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Mulvihill v. Ontario County

United States District Court, W.D. New York

November 17, 2014

DONNA MULVIHILL, Plaintiff,
v.
ONTARIO COUNTY, Defendant

Donna Mulvihill, Plaintiff, Pro se, Honeoye, NY.

For Ontario County, Defendant: Kristen J. Thorsness, LEAD ATTORNEY, Ontario County Attorney, Canandaigua, NY.

DECISION AND ORDER

DAVID G. LARIMER, United States District Judge.

Plaintiff, Donna Mulvihill, proceeding pro se, has brought several federal and state law claims against Ontario County, New York (" County").[1] Those claims arise out of certain actions of the Child Protective Services unit of the Ontario County Department of Social Services and its employees, in connection with an investigation of suspected neglect of plaintiff's minor children.

Currently pending before the Court are the County's motions to compel discovery (Dkt. #41) and its motion to dismiss the complaint for lack of prosecution (Dkt. #46). For the following reasons, the motion to dismiss is granted, and the motion to compel is denied as moot.

DISCUSSION

The County's motion to dismiss is based on plaintiff's response to the County's earlier motion to compel discovery. In that prior motion, the County sought an order directing plaintiff to comply with her discovery obligations under Rule 26 of the Federal Rules of Civil Procedure, pursuant to this Courts' scheduling order entered by Magistrate Judge Marian W. Payson on June 24, 2014 (Dkt. #36).

In her response to the motion to compel, plaintiff stated that she " is not responding" to defendant's attorney, for a host of reasons, none of which have merit or excuse her failure to provide discovery. Plaintiff's position can best be summed up in her own words: that she is convinced that " there [will] never be justice via the court system in the state of New York, " and that therefore, she " will not be responding to any 'requests'" issued by this Court. Dkt. #45 at 2. Plaintiff goes on to articulate various other reasons why she will not provide discovery, mostly connected with her belief that this Court is corrupt and that this is symptomatic of a broader problem involving " how horrible a country becomes when the queers are in power." Id. at 2, 5.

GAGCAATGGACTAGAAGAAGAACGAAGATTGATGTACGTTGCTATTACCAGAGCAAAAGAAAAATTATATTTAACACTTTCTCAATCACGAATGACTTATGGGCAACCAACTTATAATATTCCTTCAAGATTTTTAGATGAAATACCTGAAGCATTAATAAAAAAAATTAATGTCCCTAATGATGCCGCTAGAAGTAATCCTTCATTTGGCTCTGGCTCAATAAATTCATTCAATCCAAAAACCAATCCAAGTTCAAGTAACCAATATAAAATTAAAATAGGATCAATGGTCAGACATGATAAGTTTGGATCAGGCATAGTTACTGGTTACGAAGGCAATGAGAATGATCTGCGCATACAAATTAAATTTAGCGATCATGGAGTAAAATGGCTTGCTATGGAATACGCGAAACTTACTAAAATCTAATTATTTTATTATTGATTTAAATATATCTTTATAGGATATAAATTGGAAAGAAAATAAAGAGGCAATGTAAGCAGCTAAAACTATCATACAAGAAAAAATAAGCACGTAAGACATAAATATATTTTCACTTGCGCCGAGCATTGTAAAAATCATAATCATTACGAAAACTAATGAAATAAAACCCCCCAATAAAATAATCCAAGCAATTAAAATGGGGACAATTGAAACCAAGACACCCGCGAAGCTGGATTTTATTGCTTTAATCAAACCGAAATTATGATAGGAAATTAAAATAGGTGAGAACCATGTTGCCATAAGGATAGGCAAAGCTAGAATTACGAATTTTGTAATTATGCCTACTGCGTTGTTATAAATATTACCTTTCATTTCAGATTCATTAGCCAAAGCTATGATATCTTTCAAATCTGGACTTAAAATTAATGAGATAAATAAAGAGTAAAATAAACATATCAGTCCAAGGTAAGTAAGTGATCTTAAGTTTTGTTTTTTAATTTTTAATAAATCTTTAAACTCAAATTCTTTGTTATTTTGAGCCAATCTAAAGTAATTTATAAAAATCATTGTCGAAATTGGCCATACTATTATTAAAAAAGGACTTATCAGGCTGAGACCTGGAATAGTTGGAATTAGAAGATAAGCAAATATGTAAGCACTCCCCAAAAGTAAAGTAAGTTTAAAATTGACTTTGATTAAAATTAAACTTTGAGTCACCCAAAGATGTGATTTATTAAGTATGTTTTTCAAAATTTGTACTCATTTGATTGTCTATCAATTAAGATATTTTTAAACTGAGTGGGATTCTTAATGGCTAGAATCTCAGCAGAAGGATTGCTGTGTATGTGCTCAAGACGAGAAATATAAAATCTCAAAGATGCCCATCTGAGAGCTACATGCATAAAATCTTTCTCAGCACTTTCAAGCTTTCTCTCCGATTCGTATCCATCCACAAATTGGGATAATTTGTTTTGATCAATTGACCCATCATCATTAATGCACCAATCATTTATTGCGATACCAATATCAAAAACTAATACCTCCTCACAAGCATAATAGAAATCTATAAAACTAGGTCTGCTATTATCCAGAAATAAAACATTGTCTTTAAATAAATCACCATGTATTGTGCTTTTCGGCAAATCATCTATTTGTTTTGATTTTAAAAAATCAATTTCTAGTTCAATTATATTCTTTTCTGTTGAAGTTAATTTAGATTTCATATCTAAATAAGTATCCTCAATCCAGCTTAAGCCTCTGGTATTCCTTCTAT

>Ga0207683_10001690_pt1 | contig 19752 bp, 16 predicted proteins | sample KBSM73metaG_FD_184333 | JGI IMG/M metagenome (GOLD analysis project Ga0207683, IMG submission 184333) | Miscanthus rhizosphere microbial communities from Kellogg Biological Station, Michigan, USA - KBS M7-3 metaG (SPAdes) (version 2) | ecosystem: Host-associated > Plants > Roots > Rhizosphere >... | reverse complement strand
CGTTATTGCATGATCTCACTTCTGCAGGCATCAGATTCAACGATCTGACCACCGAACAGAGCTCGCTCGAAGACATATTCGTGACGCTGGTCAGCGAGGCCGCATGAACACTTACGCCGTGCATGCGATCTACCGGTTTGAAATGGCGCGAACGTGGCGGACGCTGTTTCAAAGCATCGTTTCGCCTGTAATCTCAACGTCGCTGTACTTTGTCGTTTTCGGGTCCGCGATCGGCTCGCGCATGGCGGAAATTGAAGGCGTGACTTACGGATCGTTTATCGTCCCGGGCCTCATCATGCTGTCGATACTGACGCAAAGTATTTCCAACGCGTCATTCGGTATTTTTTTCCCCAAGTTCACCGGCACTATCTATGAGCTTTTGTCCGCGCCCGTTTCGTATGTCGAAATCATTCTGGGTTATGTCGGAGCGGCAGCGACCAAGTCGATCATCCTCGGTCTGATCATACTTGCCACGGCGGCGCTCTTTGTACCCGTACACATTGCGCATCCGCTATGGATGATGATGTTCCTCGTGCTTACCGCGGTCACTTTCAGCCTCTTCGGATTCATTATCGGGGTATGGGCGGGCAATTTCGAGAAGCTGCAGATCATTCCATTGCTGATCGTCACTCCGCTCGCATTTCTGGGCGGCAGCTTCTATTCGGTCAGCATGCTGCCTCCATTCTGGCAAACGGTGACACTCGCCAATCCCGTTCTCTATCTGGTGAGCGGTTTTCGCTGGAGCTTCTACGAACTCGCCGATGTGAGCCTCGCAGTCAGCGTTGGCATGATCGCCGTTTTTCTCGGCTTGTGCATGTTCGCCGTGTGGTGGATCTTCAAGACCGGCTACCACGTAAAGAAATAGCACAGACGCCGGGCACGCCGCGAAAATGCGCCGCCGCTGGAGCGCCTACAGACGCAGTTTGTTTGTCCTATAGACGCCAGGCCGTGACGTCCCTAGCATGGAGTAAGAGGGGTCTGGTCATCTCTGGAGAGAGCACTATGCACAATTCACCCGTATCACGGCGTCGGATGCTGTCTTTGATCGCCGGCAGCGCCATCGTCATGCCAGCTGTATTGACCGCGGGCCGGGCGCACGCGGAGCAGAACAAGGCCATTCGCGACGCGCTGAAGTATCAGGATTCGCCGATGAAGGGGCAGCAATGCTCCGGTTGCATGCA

The Court of Appeals for the Second Circuit has identified " five principal factors" which a court should consider in determining whether to dismiss an action for failure to prosecute:

[1] the duration of the plaintiff's failures, [2] whether plaintiff had received notice that further delays would result in dismissal, [3] whether the defendant is likely to be prejudiced by further delay, [4] whether the district judge has taken care to strike the balance between alleviating court calendar congestion and protecting a party's right to due process and a fair chance to be heard, and [5] whether the judge has adequately assessed the efficacy of lesser sanctions.

Shannon v. General Elec. Co., 186 F.3d 186, 193-94.

After considering these factors, I find that dismissal is appropriate here. This case does not involve a simple delay in providing discovery, but an outright refusal, by a plaintiff who has made it quite clear that she does not intend to provide discovery in this action, now or ever. It has been several months since such discovery was due, and plaintiff has been put on notice by virtue of the County's motion that she is facing dismissal of her complaint. She has opted not to comply with her discovery obligations under the Federal Rules and this Court's orders, and there is no reason to think, on the record before me, that any lesser sanction than dismissal would prove efficacious. Defendant's motion to dismiss is therefore granted.

CONCLUSION

Defendant's motion to dismiss the complaint for lack of prosecution (Dkt. #46) is granted, and the complaint is dismissed. Defendant's motion to compel discovery (Dkt. #41) is denied as moot.

IT IS SO ORDERED.


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